A Future Without Festivals: What Lies Ahead?

A Future Without Festivals: What Lies Ahead?

2020 is a year like no other, in so many ways. Nearly every corner of life has been disrupted, and these changes will likely stay with us for some time. As social distancing becomes the new norm, film festivals have become a dangerous risk few can afford to take. Their role in the industry is paramount, and it is difficult to imagine what the world might look like without them.

The Cannes

At this point, many festivals have already canceled for the year. For many, however, reality truly set in when The Cannes announced that it would be moving to an online event for 2020. There are many other events in the film industry, but Cannes is something of an institution. There is a glamor and elegance to it, and its cancellation truly brings our harsh reality into light.

Going Virtual

Many festivals have opted to go virtual for 2020, providing virtual workshops, interviews and film screenings in lieu of in-person events. .

German Festivals

Germany hosts a slew of smaller festivals, none quite so well-known as Cannes, but still important players in the broader film industry. Most have decided to move their events online for the 2020 season.

The 27th International Stuttgart International Festival of Animated Film took place May 5-10 and garnered a positive reaction. “We started the festival week cautiously due to a lack of experience, and also since we didn’t have any role models to look to,” explains artistic director Ulrich Wegenast. “However, we noticed on the first day that our expectations were far exceeded. Both the views of the opening film in the live stream and the tickets sold show us that our offer was well-received.”

Online ≠ Free

For the most part, we are used to most things online being free to access. Much like online purchases, however, film festivals cannot be free of charge, even when hosted virtually. From organization fees to licenses for intellectual properties, bills must be paid. Organizers feel confident that virtual attendees are willing to pay for access. “Cinema must not be free on the Internet either,” says DOK.fest director Daniel Sponsel. Looking to the future, however, he says: “The place of a film festival remains the cinema. We are very much looking forward to the next festival editions, where we can laugh or be moved together again. But we could imagine showing selected films online between festivals, over the course of the year, in other words, offering a small curated program.”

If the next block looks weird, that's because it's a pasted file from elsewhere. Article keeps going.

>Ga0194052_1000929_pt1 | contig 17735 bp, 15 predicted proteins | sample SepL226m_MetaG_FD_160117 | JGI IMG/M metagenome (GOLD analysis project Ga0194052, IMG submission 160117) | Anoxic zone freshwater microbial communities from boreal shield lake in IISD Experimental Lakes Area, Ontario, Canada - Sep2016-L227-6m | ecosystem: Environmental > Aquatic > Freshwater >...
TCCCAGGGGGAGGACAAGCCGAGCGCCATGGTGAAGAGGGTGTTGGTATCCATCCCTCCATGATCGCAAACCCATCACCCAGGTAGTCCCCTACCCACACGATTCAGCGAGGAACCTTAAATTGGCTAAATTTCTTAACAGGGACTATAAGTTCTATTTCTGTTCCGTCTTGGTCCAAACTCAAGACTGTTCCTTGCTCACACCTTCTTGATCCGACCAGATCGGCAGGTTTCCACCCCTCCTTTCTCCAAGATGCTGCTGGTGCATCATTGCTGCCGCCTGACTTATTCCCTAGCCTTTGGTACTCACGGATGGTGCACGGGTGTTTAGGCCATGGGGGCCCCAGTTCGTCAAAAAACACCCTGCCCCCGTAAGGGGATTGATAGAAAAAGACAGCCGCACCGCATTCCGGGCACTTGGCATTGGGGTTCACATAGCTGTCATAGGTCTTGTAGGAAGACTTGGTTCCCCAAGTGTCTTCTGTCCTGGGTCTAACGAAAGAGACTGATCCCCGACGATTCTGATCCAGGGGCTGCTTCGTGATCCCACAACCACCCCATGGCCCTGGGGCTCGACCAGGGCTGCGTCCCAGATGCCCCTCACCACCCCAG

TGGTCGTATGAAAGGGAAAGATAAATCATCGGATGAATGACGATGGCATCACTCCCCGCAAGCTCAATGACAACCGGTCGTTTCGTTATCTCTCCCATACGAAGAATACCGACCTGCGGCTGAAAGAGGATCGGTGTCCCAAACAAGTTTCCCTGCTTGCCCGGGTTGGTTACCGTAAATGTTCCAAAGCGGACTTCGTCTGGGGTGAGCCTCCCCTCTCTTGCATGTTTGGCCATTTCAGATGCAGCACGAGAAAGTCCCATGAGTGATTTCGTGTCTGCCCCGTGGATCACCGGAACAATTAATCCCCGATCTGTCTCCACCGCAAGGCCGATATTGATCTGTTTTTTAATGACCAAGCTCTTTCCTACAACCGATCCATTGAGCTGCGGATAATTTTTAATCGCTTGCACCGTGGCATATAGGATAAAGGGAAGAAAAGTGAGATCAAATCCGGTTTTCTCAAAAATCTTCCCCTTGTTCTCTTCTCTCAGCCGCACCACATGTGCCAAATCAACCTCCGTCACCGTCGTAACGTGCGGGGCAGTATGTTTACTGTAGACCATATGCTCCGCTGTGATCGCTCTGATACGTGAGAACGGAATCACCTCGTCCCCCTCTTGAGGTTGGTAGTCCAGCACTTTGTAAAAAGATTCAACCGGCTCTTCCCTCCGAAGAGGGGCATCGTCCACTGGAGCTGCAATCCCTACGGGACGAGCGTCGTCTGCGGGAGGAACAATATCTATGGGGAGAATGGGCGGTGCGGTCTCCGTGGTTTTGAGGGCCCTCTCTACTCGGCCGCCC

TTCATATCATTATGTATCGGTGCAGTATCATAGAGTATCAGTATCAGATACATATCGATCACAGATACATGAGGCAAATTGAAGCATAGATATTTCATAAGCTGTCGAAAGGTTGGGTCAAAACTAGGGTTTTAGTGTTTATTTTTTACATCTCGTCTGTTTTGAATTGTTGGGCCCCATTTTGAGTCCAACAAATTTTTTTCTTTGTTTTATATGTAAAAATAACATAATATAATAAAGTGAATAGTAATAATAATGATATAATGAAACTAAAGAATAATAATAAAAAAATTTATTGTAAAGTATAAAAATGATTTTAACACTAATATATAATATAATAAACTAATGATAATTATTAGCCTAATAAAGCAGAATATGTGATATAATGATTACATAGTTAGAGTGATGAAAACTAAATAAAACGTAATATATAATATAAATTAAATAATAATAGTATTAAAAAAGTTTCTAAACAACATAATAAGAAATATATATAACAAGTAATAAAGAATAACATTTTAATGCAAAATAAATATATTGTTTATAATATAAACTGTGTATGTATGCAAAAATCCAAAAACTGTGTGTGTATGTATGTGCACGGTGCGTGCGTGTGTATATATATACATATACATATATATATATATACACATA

Working Together

The rumor mill suggests that there will be cooperation among the industry’s largest events, in order to provide their content online. It’s also possible that the big tech names will want a piece of the action. Cannes, Venice, the Berlinale, Sundance and Tribeca are among 20 international festivals offering international viewers  free online experience from May 29th to June 7th. The event, titled “We Are One: A Global Film Festival”, will feature films, documentaries, musical performances and virtual round tables via the YouTube streaming platform.


The ongoing pandemic has thrown a wrench into many aspects of daily life. Until this crisis resolves, the industry will continue to evolve as it finds new and innovative ways to adapt to this new reality.